Chinese stocks screamed higher last night on news that trade talks with the U.S. were constructive, as China pledged greater than previously-proposed measures related to IP theft and forced technology transfer.
Nonetheless, the S&P future contract is pointing to a +14-point opening, which pushes through what has been pretty stiff recent resistance at 2820. The sustainability of any move toward and beyond the last-September high will depend on the extent to which the tariff regime that is now inflicting real damage onto the global economy is dialed down.
Brexit looms large on markets as I type. The pound is rallying hard this morning on speculation that some Labour Party members could back Teresa May’s plan in a vote later this morning. Fallout there could notably mitigate any rally we see in U.S. equities today, while a surprise win for May would have stocks immediately screaming higher.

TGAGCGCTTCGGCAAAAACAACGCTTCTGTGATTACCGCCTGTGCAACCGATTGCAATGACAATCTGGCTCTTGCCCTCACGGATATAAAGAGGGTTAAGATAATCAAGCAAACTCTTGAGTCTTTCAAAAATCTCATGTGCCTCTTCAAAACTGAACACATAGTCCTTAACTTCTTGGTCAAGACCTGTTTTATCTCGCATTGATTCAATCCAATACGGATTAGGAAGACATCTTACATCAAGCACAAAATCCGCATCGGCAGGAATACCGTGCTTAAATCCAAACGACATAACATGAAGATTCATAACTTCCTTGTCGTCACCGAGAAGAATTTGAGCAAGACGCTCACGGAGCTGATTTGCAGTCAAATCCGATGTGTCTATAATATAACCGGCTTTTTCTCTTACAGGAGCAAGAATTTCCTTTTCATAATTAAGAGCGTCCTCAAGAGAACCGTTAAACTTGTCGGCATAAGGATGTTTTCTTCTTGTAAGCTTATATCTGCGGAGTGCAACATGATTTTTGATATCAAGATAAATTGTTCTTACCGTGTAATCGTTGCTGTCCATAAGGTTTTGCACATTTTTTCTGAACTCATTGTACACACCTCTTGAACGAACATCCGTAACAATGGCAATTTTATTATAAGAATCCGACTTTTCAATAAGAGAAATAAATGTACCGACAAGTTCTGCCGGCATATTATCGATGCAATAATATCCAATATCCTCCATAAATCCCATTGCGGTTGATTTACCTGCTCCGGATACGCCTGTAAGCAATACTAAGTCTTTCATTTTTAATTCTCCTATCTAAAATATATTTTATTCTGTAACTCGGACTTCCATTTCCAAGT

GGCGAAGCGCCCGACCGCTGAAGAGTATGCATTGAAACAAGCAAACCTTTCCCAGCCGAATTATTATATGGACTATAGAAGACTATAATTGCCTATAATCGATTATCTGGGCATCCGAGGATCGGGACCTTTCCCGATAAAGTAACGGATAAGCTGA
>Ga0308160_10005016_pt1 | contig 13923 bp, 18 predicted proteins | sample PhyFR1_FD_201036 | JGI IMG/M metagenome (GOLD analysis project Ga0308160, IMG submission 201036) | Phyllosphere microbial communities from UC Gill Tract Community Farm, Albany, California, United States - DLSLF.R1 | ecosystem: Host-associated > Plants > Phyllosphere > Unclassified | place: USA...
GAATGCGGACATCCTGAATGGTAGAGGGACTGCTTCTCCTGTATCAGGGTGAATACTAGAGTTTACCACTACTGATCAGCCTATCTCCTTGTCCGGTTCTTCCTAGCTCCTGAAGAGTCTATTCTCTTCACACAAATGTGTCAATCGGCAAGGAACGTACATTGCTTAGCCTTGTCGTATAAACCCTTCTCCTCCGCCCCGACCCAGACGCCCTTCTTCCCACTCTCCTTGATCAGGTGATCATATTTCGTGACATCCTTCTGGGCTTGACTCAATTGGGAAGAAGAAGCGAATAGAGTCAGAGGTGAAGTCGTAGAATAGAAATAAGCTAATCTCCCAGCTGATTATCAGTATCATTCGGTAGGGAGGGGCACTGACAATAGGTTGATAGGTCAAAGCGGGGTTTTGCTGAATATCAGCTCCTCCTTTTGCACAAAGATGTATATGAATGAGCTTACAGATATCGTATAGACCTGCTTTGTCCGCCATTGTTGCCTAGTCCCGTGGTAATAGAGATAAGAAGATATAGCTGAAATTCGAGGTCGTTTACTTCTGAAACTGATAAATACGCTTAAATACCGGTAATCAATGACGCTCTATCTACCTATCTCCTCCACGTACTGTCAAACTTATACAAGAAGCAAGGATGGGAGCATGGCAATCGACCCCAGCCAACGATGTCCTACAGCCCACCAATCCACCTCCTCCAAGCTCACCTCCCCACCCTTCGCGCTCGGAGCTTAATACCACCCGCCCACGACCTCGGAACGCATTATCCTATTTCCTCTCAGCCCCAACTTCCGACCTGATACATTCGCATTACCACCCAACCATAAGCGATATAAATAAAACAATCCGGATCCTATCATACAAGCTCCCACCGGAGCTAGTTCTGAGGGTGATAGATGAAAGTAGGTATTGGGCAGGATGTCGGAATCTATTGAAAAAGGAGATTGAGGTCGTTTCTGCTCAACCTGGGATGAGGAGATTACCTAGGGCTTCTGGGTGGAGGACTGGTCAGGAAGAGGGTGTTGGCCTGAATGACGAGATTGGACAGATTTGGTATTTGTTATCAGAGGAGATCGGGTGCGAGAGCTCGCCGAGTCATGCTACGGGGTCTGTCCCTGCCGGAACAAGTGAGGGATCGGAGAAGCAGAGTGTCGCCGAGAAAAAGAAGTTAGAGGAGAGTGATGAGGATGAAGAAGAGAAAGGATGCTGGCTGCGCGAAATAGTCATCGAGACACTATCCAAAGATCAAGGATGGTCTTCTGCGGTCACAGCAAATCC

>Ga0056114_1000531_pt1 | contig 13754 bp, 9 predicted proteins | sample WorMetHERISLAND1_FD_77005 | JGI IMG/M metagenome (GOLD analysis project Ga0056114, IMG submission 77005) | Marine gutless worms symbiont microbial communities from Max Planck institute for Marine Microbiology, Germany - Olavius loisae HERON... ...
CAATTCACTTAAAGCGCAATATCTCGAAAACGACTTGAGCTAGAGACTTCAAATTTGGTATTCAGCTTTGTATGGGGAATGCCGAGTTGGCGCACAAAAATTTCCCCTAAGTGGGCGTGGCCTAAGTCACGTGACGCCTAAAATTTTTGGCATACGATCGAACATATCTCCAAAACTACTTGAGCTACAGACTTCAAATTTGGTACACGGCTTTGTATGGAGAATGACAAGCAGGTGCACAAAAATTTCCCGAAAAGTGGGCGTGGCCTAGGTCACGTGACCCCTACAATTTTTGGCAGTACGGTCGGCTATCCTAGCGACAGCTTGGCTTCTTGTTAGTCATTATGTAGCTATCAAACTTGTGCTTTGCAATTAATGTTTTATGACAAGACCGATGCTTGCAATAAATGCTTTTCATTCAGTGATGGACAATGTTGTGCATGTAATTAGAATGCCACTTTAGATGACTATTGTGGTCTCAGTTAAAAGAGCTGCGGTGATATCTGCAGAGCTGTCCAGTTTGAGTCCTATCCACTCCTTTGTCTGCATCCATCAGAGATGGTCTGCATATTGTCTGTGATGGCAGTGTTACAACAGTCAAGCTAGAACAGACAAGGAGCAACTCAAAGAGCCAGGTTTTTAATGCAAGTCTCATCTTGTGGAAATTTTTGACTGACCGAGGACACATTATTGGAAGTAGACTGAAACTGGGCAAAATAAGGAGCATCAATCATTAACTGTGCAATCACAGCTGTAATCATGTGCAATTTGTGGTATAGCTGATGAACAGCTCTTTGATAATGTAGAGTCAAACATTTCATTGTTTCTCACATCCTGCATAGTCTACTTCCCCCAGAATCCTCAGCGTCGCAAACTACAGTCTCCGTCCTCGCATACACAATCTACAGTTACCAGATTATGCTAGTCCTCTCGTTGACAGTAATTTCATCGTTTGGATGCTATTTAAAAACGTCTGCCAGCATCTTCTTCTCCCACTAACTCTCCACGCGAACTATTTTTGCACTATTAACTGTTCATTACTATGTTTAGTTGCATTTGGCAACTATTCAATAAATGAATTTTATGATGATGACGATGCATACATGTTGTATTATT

The macro data of late, while not all bad (or recessionary), clearly points to a general slowing of global economic activity.
As for what the market says about the state of the U.S. economy, I would characterize the latest signals as mixed: Tech and consumer discretionary stocks have outperformed the broader market in March (says good things). However, financials, materials and industrials have under-performed (not good things), while consumer staples and utilities stocks have been winners (also not good things). Again, mixed!
In terms of market breadth, the S&P advance/decline line continues to show a strong bullish divergence from price, that’s historically-speaking very positive.
Here’s the graph: click to enlarge…